Opera: Caws and Effect

Opera directed by Dario ArgentoOpera directed by Dario Argento

Numerous friends have tried to get me to appreciate opera over the years; all these many attempts have failed. Call me a philistine if you like, but for me, opera has always meant a fat lady in a Viking helmet yodeling at full blast, or a bearded guy or off-putting prima donna shrilling away in a language that I don’t understand. Thus, it was with a feeling of decided trepidation that I approached Italian director Dario Argento’s 1987 offering, Opera. On the one hand, for this aspiring Argento completist, the film was a must-see; on the other hand, the film not only takes place in an opera house, but features, on its soundtrack, extensive samplings of Verdi’s opera Macbeth, performed by Maria Callas and other noted sopranos. Yikes! Well, as it turns out, I needn’t have worried. Not only didn’t I mind the opera music in this film, but I actually (and I cannot believe I’m typing this) LOVED the piece of music that plays over the picture’s closing credits! How do you say “a freaking miracle” in Italian? Anyway, perhaps I only needed some incredible images, ghastly carnage and amazing camera work to help the music go down a tad easier. Happily, Opera dishes out all three, in spades!

In the film, soprano understudy Betty (played by Spanish actress Cristina Marsillach) gets her big break when the theater’s main attraction gets struck down by a car. Unfortunately, the curse of Macbeth holds true, and Betty’s triumphant debut soon segues into a nightmare that Ruby Keeler could never have imagined! Hours after this debut, a hooded madman breaks into her boyfriend’s apartment, ties Betty up, gags her, and tapes needles under her eyes, forcing her to watch the multiple stabbings that he/she inflicts on the hapless dude; the first of many similar incidents for poor Betty. In the history of the giallo film, rarely has so vicious and depraved a whacko been introduced to a flabbergasted audience.

Offhand, I can only think of the psycho in Paolo Cavara’s 1972 film Black Belly of the Tarantula (who not only kills his many victims, but injects each with a paralyzing poison before doing so) who compares to this opera nut, whose slayings are not only brutal, but must also be witnessed by another victim. As for these killings, the gorehounds out there should be well content with the various impaled head, knifing and scissoring sequences that the film provides, not to mention a horrendous tracheotomy AND the justifiably celebrated slo-mo shot of a bullet coursing through a peephole before crashing toward its intended victim, Betty’s manager (played by Daria Nicolodi, in her fifth of six films for the director).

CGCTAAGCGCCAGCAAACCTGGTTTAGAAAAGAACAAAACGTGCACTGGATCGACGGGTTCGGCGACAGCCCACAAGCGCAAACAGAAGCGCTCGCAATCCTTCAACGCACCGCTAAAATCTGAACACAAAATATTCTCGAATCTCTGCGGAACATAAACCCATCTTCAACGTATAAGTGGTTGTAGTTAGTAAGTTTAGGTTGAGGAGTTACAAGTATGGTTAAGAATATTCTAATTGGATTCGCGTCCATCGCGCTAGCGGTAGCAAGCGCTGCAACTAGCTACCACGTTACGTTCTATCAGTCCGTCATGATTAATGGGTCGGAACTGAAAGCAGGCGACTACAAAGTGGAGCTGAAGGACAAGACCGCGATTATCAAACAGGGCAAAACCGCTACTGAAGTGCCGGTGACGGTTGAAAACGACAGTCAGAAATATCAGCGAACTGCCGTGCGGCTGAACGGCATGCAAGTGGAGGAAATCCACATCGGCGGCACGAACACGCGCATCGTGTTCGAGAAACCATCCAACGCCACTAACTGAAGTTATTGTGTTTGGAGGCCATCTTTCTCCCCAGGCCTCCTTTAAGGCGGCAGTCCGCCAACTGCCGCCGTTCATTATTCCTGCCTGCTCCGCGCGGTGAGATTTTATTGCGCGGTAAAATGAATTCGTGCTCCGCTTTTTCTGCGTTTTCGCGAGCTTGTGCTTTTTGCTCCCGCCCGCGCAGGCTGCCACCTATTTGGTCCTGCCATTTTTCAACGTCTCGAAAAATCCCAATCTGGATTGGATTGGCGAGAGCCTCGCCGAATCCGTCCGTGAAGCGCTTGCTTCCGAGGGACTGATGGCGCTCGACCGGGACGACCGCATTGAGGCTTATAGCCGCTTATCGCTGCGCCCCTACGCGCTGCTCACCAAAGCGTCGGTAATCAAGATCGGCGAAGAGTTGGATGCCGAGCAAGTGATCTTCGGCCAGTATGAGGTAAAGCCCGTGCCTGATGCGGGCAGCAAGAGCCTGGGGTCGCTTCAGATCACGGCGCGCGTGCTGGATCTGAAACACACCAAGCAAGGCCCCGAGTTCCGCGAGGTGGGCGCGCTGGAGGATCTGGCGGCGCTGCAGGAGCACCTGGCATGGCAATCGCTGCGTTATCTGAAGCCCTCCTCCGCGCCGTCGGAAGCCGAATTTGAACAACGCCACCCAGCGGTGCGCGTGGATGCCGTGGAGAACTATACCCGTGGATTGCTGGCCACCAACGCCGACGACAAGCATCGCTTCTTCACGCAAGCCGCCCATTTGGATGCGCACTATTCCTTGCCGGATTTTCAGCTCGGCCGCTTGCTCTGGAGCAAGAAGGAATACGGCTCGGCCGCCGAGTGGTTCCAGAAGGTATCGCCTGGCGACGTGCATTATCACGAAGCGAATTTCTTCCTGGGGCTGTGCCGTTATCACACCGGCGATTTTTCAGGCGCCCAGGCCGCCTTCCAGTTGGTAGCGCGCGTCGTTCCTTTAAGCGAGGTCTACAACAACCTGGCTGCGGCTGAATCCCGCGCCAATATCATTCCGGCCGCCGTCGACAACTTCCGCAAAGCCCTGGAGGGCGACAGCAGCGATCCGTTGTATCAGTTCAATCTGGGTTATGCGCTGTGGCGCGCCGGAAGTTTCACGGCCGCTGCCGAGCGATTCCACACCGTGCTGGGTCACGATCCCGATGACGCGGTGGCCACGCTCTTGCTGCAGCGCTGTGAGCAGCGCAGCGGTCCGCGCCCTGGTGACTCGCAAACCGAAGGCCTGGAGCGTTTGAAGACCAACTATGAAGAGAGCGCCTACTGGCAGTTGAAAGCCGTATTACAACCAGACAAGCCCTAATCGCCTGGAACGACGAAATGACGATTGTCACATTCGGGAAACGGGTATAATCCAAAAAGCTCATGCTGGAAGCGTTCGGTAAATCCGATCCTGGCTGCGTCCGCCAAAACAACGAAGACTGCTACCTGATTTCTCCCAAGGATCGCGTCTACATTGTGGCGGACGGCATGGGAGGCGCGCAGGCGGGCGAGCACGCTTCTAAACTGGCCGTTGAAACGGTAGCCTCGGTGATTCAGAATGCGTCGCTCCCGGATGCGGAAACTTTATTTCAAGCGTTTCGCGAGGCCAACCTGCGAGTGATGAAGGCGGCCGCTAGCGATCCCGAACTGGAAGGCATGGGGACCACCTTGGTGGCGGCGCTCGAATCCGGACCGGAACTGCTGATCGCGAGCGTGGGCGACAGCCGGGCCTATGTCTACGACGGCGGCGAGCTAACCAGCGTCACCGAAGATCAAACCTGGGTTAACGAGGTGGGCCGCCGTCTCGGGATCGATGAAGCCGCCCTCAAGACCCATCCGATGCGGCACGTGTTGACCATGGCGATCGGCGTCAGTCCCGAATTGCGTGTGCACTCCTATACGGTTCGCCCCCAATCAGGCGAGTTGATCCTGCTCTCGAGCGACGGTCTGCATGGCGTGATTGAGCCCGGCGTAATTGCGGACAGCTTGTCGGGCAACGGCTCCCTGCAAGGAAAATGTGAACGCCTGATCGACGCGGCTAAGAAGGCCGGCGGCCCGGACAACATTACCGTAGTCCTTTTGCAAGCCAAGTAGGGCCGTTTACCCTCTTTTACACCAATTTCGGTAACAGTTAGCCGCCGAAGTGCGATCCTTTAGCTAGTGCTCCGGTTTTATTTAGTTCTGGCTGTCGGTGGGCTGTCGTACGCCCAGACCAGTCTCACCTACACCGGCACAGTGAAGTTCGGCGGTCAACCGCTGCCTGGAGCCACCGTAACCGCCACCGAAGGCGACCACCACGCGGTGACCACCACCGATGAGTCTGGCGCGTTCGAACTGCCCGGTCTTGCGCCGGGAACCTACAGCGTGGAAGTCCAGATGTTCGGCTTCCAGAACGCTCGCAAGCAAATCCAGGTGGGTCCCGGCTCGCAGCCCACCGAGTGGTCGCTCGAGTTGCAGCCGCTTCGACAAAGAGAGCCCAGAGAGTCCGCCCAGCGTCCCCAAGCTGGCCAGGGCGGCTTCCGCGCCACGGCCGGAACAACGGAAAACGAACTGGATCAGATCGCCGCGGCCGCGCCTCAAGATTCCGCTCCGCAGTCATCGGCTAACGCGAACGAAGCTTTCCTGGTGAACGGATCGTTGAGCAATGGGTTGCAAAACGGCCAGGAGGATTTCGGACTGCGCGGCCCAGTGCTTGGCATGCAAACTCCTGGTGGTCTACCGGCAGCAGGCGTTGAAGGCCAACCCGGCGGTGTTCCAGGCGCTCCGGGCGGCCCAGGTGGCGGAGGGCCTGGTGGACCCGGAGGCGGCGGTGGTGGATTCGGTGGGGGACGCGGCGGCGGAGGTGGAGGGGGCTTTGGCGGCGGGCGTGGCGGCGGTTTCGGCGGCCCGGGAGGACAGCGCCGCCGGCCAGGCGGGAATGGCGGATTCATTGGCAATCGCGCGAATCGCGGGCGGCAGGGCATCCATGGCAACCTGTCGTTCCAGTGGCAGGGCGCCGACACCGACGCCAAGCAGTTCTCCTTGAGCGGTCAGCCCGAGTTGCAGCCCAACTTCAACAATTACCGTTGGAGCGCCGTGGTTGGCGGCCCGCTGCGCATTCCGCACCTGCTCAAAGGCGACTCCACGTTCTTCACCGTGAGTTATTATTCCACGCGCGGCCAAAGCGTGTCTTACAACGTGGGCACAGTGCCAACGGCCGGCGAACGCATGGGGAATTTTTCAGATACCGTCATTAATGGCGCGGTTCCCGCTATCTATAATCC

Opera, besides boasting this celebrated shot, is, overall, perhaps the finest exemplar that I have seen yet of Argento’s skill with the camera. Indeed, his camera is rarely at rest, constantly probing, climbing, gliding, exploring, pivoting. Just witness that 360-degree pan around the opera house; the bottom-of-the-sink POV shot; the POV shot from behind the needles taped to Betty’s face; the shots of the killer’s beating heart; the sweeping trip through the AC ducts; and, most especially, the POV shot from a raven’s eye, as it circles around and swoops in the opera house. This last sequence may even top Hitchcock’s great avian POV shot above the flaming gas station in 1963’s The Birds, and that’s saying something! (Let’s not get into the patent ridiculousness of a raven remembering the murderer of a fellow raven and attacking that person in public!)

Opera is a genuine feast for the eyes, as it turns out, and yes, the ears, as well. It is a deliriously entertaining spectacle, beautiful to look at even when horrendous acts are transpiring on screen. I only wish that I could have seen this one in a theater back when. Between Argento’s camera magic and DOP Ronnie Taylor’s superb work, the film must have looked truly awesome in the cinemas. Oh … as far as the identity of that killer is concerned, my advice would be to not even try to guess. Like Argento’s 1975 classic Deep Red, Opera features a final act coda that should really take you unawares. And as to poor Betty, I CAN spoil things for you a little by revealing that she IS alright physically by the picture’s end; her mental condition, I’m afraid, is anybody’s guess!

The Opera DVD that I just viewed, from Westlake, looks just fine, by the way, but only sports a skimpy photo gallery as an extra. From what I hear, the DVDs from Anchor Bay and Blue Underground are far preferable. All in all, though, I’m quite pleased that I decided to spend this night at the opera. Maybe I won’t be so timid when I finally catch up with Argento’s 1999 take on The Phantom of the Opera; when it comes to warbling sopranos, perhaps there is hope for me yet…


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SANDY FERBER, on our staff since April 2014 (but hanging around here since November 2012), is a resident of Queens, New York and a product of that borough's finest institution of higher learning, Queens College. After a "misspent youth" of steady and incessant doses of Conan the Barbarian, Doc Savage and any and all forms of fantasy and sci-fi literature, Sandy has changed little in the four decades since. His favorite author these days is H. Rider Haggard, with whom he feels a strange kinship -- although Sandy is not English or a manored gentleman of the 19th century -- and his favorite reading matter consists of sci-fi, fantasy and horror... but of the period 1850-1960. Sandy is also a devoted buff of classic Hollywood and foreign films, and has reviewed extensively on the IMDb under the handle "ferbs54." Film Forum in Greenwich Village, indeed, is his second home, and Sandy at this time serves as the assistant vice president of the Louie Dumbrowski Fan Club....

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